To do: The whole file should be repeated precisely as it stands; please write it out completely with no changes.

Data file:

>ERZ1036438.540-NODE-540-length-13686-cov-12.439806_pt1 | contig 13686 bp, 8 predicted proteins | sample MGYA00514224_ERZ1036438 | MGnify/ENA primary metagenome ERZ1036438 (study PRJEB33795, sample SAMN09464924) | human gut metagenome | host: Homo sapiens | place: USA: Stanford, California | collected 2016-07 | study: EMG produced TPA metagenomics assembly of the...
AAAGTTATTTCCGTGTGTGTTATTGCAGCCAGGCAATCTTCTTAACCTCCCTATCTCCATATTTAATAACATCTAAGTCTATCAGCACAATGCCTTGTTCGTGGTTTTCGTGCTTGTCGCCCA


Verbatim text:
>ERZ1036438.540-NODE-540-length-13686-cov-12.439806_pt1 | contig 13686 bp, 8 predicted proteins | sample MGYA00514224_ERZ1036438 | MGnify/ENA primary metagenome ERZ1036438 (study PRJEB33795, sample SAMN09464924) | human gut metagenome | host: Homo sapiens | place: USA: Stanford, California | collected 2016-07 | study: EMG produced TPA metagenomics assembly of the...
AAAGTTATTTCCGTGTGTGTTATTGCAGCCAGGCAATCTTCTTAACCTCCCTATCTCCATATTTAATAACATCTAAGTCTATCAGCACAATGCCTTGTTCGTGGTTTTCGTGCTTGTCGCCCA